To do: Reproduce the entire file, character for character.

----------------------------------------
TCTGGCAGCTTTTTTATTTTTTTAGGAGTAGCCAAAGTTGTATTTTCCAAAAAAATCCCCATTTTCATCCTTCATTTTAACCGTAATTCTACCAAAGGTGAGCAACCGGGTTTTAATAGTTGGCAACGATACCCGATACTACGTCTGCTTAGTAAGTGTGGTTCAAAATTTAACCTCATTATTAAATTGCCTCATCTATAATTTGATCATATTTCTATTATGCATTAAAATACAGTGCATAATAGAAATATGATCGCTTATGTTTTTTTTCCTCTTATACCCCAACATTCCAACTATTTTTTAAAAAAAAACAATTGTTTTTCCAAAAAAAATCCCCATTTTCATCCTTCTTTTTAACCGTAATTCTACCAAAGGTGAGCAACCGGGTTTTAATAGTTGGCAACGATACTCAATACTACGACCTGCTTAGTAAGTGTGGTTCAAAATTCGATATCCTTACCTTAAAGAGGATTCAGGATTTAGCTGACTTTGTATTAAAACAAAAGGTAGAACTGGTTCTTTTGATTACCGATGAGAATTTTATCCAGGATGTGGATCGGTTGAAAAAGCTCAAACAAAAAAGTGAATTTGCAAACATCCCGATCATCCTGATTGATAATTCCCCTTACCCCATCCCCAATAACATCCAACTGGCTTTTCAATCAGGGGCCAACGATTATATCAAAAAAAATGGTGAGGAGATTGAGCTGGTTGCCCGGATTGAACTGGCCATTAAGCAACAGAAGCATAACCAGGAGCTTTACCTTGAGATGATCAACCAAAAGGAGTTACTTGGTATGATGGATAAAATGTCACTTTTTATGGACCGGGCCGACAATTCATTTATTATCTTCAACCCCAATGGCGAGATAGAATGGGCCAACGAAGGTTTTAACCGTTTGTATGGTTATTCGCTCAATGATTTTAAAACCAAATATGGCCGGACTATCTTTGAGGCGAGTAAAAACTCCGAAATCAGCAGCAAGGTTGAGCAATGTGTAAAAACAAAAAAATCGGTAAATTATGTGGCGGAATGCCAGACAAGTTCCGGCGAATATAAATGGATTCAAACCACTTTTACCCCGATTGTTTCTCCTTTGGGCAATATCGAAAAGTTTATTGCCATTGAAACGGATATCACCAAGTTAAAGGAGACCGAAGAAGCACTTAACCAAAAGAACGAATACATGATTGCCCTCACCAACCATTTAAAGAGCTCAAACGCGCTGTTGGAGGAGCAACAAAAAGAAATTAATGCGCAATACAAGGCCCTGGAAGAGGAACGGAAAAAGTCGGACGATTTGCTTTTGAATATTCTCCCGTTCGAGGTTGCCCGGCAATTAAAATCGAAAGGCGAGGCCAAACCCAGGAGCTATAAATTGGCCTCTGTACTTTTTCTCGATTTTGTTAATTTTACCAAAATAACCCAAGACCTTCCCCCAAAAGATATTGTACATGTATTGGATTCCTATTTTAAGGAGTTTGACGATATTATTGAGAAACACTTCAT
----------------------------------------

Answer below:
TCTGGCAGCTTTTTTATTTTTTTAGGAGTAGCCAAAGTTGTATTTTCCAAAAAAATCCCCATTTTCATCCTTCATTTTAACCGTAATTCTACCAAAGGTGAGCAACCGGGTTTTAATAGTTGGCAACGATACCCGATACTACGTCTGCTTAGTAAGTGTGGTTCAAAATTTAACCTCATTATTAAATTGCCTCATCTATAATTTGATCATATTTCTATTATGCATTAAAATACAGTGCATAATAGAAATATGATCGCTTATGTTTTTTTTCCTCTTATACCCCAACATTCCAACTATTTTTTAAAAAAAAACAATTGTTTTTCCAAAAAAAATCCCCATTTTCATCCTTCTTTTTAACCGTAATTCTACCAAAGGTGAGCAACCGGGTTTTAATAGTTGGCAACGATACTCAATACTACGACCTGCTTAGTAAGTGTGGTTCAAAATTCGATATCCTTACCTTAAAGAGGATTCAGGATTTAGCTGACTTTGTATTAAAACAAAAGGTAGAACTGGTTCTTTTGATTACCGATGAGAATTTTATCCAGGATGTGGATCGGTTGAAAAAGCTCAAACAAAAAAGTGAATTTGCAAACATCCCGATCATCCTGATTGATAATTCCCCTTACCCCATCCCCAATAACATCCAACTGGCTTTTCAATCAGGGGCCAACGATTATATCAAAAAAAATGGTGAGGAGATTGAGCTGGTTGCCCGGATTGAACTGGCCATTAAGCAACAGAAGCATAACCAGGAGCTTTACCTTGAGATGATCAACCAAAAGGAGTTACTTGGTATGATGGATAAAATGTCACTTTTTATGGACCGGGCCGACAATTCATTTATTATCTTCAACCCCAATGGCGAGATAGAATGGGCCAACGAAGGTTTTAACCGTTTGTATGGTTATTCGCTCAATGATTTTAAAACCAAATATGGCCGGACTATCTTTGAGGCGAGTAAAAACTCCGAAATCAGCAGCAAGGTTGAGCAATGTGTAAAAACAAAAAAATCGGTAAATTATGTGGCGGAATGCCAGACAAGTTCCGGCGAATATAAATGGATTCAAACCACTTTTACCCCGATTGTTTCTCCTTTGGGCAATATCGAAAAGTTTATTGCCATTGAAACGGATATCACCAAGTTAAAGGAGACCGAAGAAGCACTTAACCAAAAGAACGAATACATGATTGCCCTCACCAACCATTTAAAGAGCTCAAACGCGCTGTTGGAGGAGCAACAAAAAGAAATTAATGCGCAATACAAGGCCCTGGAAGAGGAACGGAAAAAGTCGGACGATTTGCTTTTGAATATTCTCCCGTTCGAGGTTGCCCGGCAATTAAAATCGAAAGGCGAGGCCAAACCCAGGAGCTATAAATTGGCCTCTGTACTTTTTCTCGATTTTGTTAATTTTACCAAAATAACCCAAGACCTTCCCCCAAAAGATATTGTACATGTATTGGATTCCTATTTTAAGGAGTTTGACGATATTATTGAGAAACACTTCAT